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Still struggling with 2d20 after a year

I’ve been gamemastering Mutant Chronicles for almost a year now, and I still keep confusing rules and forgetting others. Though I don’t play too often (less than 2 times a month) I already had the time to master any less crunchy system. It’s not that I dislike the system (I enjoy the Momentum/ Dark Symmetry pools and all that goes with it), but most mechanics have lots of variantes and exceptions, rather difficult to memorize. I even made a 20 page rules summary, but it doesn’t solve the problem.
I suppose my main problem is that my memory isn’t that good and I always chose simple systems in the past (this time I didn’t care about the system because I wanted to try Mutant Chronicles for a long time). Does anybody has been having this kind of trouble? And if so, did you find a some way to work around it?

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I’m playing a non 2d20 game at about the same frequency. We also forget many of the rules.
If the ones you remember make a good game then don’t worry about it.

20 pages is too many ( school teacher mode activated) cut it down to the important stuff and ignore the exceptions you keep forgetting.

Players will remember exceptions that make them cooler anyway.

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Oh, yes, the players remember everything they need to, alright. I’m not really worried, everything is going just fine while ignoring what I can’t remember. But if anyone has a trick they used in the past of some kind of “essential rules summary” (I’m not good at summarizing mechanics, numbers are not my thing) it would be nice to know about that.

Get yourself a one-page crib sheet for the rules you mix up or forget (even if its just a list of page references) - I run varying flavours of 2d20 and other RPGs and I often trip up over particular rules (like the burst rules in Call of Cthulhu - I’ve run that on and off for twenty years and still get tripped on that one). The crib sheet helps as a memory aid - but always remember tht if your players are having a good time, don’t nix it - DSP/Heat can always be used as a GM hand-wave to help cover mistakes.

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I did not mention it before, but the fact that soon I will be gamemastering Infinity RPG and (probably) Conan too was the reason I started noticing the more confusing/ hard to memorize mechanics. The varying flavours you mentioned (in particular these two, Infinity and Conan) are very similar to each other and to Mutant Chronicles, but there are differences and nuances enough to turn occasional mistakes into a more recurring problem. I’m glad that, at least, I don’t have a rules layer among my players…

You think that’s bad? Try having a player that is already playing Infinity in one week, and MC3 in my game the other week. He is so damn confused, and it’s getting really hard to deal with.

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I ran Infinity, Conan, and Star Trek Adventures at UK Games Expo, and struggled to keep things 100% straight between the three… And I wrote the rules and have an extremely good memory for game mechanics. Hopping between slightly different games can vex anyone.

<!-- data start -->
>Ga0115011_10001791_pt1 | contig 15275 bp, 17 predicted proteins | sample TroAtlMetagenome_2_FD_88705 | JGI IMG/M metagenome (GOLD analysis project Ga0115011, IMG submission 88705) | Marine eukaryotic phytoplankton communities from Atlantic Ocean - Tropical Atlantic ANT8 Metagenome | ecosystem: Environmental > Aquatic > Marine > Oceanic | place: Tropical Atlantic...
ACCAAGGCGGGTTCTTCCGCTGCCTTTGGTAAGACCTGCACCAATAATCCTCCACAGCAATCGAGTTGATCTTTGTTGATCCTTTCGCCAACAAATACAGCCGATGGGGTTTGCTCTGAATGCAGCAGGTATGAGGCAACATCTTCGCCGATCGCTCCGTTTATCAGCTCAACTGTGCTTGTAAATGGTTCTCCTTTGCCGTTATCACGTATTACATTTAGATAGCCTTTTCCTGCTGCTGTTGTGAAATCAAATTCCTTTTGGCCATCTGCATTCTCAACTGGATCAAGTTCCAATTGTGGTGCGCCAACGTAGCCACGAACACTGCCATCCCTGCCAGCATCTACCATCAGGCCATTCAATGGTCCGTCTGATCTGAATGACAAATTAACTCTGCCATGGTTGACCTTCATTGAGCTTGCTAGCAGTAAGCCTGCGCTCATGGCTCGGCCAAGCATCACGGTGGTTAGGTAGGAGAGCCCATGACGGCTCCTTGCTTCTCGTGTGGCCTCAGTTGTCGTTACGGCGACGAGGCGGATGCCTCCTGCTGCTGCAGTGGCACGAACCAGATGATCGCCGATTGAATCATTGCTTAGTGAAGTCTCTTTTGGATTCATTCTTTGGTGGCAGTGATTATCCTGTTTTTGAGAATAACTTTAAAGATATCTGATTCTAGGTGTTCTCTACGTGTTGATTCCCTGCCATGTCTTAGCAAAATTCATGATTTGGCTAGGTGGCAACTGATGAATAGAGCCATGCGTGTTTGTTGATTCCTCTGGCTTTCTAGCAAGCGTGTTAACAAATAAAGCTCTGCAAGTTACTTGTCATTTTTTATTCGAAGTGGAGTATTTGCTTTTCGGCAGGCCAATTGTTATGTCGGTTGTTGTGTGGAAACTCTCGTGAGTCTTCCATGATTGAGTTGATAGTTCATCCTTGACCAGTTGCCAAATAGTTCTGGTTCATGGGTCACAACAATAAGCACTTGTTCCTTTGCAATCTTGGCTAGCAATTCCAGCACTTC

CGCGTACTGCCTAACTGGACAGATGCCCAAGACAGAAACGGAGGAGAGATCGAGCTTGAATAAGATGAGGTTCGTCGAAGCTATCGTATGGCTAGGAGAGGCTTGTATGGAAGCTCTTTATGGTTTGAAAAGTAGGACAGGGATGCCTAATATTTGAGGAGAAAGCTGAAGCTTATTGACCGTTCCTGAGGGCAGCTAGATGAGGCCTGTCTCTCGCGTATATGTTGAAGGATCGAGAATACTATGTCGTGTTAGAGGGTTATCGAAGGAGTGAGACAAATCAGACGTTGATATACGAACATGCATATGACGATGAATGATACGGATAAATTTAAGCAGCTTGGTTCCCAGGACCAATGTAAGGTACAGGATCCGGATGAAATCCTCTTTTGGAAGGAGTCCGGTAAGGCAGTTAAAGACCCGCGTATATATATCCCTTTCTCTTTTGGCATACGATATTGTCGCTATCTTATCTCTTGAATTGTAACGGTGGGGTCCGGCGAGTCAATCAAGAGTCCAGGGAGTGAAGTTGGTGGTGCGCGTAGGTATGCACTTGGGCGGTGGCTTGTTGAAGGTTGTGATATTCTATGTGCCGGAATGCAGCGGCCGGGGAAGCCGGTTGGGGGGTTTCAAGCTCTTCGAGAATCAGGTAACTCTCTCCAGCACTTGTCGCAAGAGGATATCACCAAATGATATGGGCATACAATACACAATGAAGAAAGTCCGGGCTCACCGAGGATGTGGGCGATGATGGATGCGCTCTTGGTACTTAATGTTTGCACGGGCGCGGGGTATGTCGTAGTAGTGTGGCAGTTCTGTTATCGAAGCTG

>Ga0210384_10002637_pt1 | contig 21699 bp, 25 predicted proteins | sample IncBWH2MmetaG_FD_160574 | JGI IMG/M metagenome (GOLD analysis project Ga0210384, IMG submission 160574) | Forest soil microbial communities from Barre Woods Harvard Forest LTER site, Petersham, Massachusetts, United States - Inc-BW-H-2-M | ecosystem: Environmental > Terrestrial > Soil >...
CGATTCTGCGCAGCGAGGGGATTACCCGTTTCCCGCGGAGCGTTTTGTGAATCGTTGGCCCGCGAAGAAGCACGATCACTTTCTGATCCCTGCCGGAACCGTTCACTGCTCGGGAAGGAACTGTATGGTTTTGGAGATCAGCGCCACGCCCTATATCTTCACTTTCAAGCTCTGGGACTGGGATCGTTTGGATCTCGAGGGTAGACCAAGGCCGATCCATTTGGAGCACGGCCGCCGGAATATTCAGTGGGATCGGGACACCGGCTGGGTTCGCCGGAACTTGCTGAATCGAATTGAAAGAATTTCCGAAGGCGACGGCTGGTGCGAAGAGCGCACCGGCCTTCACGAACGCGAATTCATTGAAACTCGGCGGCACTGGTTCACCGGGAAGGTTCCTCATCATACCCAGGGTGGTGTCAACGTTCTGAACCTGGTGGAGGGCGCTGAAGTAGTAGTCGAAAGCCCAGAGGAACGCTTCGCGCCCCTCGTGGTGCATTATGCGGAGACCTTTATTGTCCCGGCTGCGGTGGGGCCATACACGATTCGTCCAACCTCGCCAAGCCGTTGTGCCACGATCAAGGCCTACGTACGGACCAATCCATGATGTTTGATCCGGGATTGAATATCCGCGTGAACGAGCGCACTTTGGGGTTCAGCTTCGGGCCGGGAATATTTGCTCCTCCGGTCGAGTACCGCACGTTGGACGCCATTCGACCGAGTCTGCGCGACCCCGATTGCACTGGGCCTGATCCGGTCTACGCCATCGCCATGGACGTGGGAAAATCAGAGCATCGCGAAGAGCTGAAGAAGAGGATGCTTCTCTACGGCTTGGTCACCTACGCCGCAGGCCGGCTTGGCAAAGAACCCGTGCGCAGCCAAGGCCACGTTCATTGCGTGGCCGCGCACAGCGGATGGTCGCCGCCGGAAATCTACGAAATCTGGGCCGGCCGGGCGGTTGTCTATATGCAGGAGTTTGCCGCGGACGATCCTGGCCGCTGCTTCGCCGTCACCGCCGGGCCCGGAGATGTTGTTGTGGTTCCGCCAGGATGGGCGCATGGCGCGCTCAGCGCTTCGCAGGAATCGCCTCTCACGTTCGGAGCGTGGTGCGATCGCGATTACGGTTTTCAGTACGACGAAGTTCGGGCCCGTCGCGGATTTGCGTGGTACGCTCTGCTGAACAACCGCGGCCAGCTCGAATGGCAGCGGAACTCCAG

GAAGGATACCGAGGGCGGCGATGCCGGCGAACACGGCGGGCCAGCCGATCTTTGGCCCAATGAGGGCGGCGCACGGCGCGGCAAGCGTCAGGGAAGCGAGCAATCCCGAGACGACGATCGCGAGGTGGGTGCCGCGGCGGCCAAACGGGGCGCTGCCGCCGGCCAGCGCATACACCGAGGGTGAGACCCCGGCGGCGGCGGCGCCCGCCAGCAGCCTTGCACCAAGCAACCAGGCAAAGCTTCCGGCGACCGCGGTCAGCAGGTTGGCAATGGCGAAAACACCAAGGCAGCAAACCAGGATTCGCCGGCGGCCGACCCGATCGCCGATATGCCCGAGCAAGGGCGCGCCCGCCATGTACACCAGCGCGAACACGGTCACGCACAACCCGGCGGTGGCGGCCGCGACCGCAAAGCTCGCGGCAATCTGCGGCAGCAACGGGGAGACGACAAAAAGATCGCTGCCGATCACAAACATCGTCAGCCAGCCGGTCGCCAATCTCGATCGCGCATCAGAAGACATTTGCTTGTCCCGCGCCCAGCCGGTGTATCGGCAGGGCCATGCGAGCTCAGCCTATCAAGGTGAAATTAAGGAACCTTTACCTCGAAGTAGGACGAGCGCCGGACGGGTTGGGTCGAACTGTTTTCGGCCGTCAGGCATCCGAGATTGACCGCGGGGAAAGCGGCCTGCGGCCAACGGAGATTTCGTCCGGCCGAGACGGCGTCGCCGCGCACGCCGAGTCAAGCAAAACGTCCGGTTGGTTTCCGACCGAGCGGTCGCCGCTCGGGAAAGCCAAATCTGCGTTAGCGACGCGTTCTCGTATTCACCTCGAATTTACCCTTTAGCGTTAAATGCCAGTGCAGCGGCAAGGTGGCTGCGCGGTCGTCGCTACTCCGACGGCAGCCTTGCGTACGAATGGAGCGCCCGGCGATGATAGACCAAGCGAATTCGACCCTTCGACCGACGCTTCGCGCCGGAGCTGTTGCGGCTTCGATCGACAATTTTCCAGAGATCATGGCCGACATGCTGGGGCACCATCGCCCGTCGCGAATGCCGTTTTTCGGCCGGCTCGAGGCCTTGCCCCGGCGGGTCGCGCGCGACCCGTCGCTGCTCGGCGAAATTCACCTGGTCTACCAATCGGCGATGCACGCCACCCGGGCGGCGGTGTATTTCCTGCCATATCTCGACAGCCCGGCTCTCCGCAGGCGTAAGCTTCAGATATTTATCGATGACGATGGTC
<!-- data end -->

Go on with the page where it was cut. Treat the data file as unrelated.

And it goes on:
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I’ve found it easier to deal with rules discrepancies when - and if - they occur, and admit to any mistakes. GMs have to juggle a lot more rules than players, especially if they run multiple systems :slight_smile: - and the Players Guides are extrmemely useful in that regard…

Tthank you for the feedback. Knowing that people who were directly envolved in the games sometimes face some of my problems makes me feel better! I suppose the main problem here is that for the last 30 years I’ve been avoiding (by mere chance, not by conscient choice) games with complex mechanics. Now that I’m getting older and less patient to memorize stuff I got stuck with a much crunchier system… Well, at least the settings are worth the trouble…

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Have not visited the forums for a while, but yes, it is easy to mix-up the 2d20 games, unless you run them often enough or have a list, I call mine the 2d20 Gotchas. The first and most obvious one is the combat dice.

COMBAT DICE
(1.a) Mutant Chronicles and Infinity both use the first iteration Combat Dice (CD) mechanic v1.1 that had D6 only dealing damage on a roll of 1 or 2 deals 1 or 2 points of damage respectively, with the 6 just being an effect without damage, thus, poorly crafted weapons without effects are inefficient. Mutant Chronicles actually refers to these as Dark Symmetry dice, but they basically function in the role of Combat Dice, so call them Combat Dice.

(1.b) Conan uses the next iteration of 2d20, that is v1.2, where the Combat Dice (CD) mechanic changes to allow a roll of 1 or 2 dealing normal damage, while the effects range is increased to include both a roll of 5 and 6 and furthermore, that 5 and 6 each deal 1 more point of damage respectively.

(1.c) Star Trek changes this even further referring to the Combat Dice as Challenge Dice instead (still CD though), the damage dice range is just like that of Conan. Thematically, Star Trek is not a combat focused genre but more of challenges and diplomacy.

(1.d) John Carter of Mars continues the Conan and Star Trek trend of Combat Dice and reverts back to the name “Combat Dice” so v1.2, but mechanically functions just like Star Trek and Conan.

HERO POINTS